JUDGMENTS VACATED AND CASE REMANDED FOR FURTHER PROCEEDINGS; IF COURT FINDS NO EQUAL PROTECTION VIOLATION, JUDGMENTS ARE AFFIRMED; IF COURT FINDS AN EQUAL PROTECTION VIOLATION, JUDGMENTS ARE REVERSED AND CASE TO BE RETRIED ON THE MERITS; COSTS TO BE PAID BY CHARLES COUNTY.

NOTES

[1] A heated controversy developed between the concurring opinion of Justice Stevens (joined by Justice Brennan) and the dissenting opinion of Chief Justice Burger (joined by Justice Rehnquist) over the propriety of basing an important constitutional decision, and overruling the long-standing precedent of Swain v. Alabama, on a constitutional ground (equal protection) which the petitioner Batson had expressly declined to raise either on certiorari or before the Supreme Court of Kentucky.

[2] By way of interesting contrast, the systematic exclusion of women from jury panels was held to violate the Sixth Amendment right to an impartial jury. Taylor v. Louisiana, 419 U.S. 522, 95 S. Ct. 692, 42 L. Ed. 2d 690 (1975).

[3] But see United States v. Leslie, 783 F.2d 541, 565 (5th Cir.1986):

"[E]very jurisdiction which has spoken to the matter, and prohibited prosecution case-specific peremptory challenges on the basis of cognizable group affiliation, has held that the defense must likewise be so prohibited."

The dissenting opinion of Chief Justice Burger in Batson reasons to a similar effect:

"[T]he clear and inescapable import of this novel holding will inevitably be to limit the use of this valuable tool to both prosecutors and defense attorneys alike. Once the Court has held that prosecutors are limited in their use of peremptory challenges, could we rationally hold that defendants are not?" (Emphasis in original).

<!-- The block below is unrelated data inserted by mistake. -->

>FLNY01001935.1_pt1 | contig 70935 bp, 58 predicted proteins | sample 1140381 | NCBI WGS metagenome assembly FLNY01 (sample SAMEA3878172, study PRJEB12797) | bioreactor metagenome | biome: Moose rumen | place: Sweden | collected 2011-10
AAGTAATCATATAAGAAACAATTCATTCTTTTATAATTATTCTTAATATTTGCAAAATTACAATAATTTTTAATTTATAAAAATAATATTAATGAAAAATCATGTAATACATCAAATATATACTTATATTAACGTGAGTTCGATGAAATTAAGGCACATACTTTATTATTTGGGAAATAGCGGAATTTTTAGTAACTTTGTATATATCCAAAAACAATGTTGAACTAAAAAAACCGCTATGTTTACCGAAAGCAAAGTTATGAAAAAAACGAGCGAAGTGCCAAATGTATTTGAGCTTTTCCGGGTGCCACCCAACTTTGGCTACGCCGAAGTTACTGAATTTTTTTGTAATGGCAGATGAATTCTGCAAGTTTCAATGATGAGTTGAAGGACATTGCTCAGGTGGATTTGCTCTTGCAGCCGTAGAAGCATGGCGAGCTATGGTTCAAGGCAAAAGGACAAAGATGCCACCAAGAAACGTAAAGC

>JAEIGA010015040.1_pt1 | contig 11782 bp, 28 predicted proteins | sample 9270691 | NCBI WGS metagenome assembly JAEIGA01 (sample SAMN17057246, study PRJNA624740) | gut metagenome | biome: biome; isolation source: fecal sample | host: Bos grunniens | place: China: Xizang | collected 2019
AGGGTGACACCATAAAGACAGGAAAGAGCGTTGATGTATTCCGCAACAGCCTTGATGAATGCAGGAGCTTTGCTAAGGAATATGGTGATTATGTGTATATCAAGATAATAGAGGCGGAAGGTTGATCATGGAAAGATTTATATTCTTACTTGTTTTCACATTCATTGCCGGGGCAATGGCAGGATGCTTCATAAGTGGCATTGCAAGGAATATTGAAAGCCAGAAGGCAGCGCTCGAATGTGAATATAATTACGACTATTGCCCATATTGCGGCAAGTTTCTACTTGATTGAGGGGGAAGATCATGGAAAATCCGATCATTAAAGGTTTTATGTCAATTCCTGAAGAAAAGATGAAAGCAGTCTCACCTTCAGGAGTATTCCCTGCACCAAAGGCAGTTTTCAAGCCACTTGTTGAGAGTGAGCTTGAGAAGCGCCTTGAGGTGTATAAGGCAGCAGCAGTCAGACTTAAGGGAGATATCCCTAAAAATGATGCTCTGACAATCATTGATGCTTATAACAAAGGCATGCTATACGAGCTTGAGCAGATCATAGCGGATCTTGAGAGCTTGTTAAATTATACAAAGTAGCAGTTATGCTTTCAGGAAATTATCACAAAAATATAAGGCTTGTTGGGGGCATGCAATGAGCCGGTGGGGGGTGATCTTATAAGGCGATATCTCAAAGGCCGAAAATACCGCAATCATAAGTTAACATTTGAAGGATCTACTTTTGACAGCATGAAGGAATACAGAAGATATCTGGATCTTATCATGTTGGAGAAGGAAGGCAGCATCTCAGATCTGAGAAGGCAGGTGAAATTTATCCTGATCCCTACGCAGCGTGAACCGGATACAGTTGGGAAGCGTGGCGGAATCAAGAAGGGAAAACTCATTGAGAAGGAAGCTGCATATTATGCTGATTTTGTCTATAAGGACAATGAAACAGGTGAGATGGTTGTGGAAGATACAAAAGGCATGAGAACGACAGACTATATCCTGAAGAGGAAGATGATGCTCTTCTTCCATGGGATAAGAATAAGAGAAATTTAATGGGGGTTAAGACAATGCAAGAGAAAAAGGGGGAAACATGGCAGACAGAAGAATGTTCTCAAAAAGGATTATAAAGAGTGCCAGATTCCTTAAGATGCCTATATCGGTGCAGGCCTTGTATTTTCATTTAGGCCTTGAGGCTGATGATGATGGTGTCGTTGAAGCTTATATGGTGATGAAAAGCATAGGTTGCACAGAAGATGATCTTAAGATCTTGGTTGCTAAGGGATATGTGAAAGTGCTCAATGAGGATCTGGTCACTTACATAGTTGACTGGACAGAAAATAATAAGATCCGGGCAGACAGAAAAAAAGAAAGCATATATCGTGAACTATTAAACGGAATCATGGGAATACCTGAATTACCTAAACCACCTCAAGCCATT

476 U.S. at ___, 106 S. Ct. at 1738, 90 L. Ed. 2d at 107 (Burger, C.J., dissenting).

[4] A showing of a past pattern of discrimination by the prosecutor's office may, however, be a relevant factor in persuading a judge to find a prima facie case of purposeful discrimination in the first instance and/or to be unpersuaded by the State's "racially neutral" explanation in the second instance. United States v. Mathews, 803 F.2d 325, 332 (7th Cir.1986).

[5] In several lower court cases, the courts have not drawn the inference of purposeful discrimination notwithstanding a demonstrated pattern of peremptory challenges aimed at black males. In Commonwealth v. McKenbrick, 356 Pa.Super. 64, 514 A.2d 144 (1986), the prosecutor removed all four black venire members by challenging one for cause and peremptorily striking the other three. Notwithstanding this pattern, the court found that a prima facie case of purposeful discrimination had not been shown. Significant other circumstances were that both the defendant and the victim were black, the greater number of witnesses for both sides were black, and the case involved a killing in which racial groups would not be inclined to take different sides. The court concluded that no racial issue was involved in the case. In United States v. Dennis, 804 F.2d 1208 (11th Cir.1986), the defendant failed to establish a prima facie case because the judge concluded that black males specifically, as opposed to blacks generally, were not a cognizable racial group. The prosecutor had used three of his six available peremptory challenges to strike black males but had accepted two black females on the jury without challenge. The court concluded that the pattern of strikes did not demonstrate purposeful discrimination based upon race generally, as opposed to more selective discrimination based upon a race-sex combination. For a case where the numbers were simply insufficient to establish a meaningful pattern, see Wilder v. State, 498 N.E.2d 1295 (Ind. 1986).

[6] In Fleming v. Kemp, 794 F.2d 1478 (11th Cir.1986), an inference of purposeful discrimination was drawn from the fact that the prosecutor used eight of his ten peremptory challenges to exclude black venire members, notwithstanding the fact that not all black venire members were excluded from the jury. A prima facie case of purposeful discrimination was also established in Mincey v. State, 180 Ga. App. 263, 349 S.E.2d 1 (1986), in which case the prosecutor exercised all of his peremptory challenges in order to exclude all four potential black jurors. In United States ex rel. Kyles v. O'Leary, 642 F. Supp. 222 (N.D.Ill. 1986), the prosecutor had peremptorily challenged six black venire members. In drawing the inference of purposeful discrimination, the Court also considered as another "relevant circumstance" the demographic factors of the defendant's being black and the victim's being white.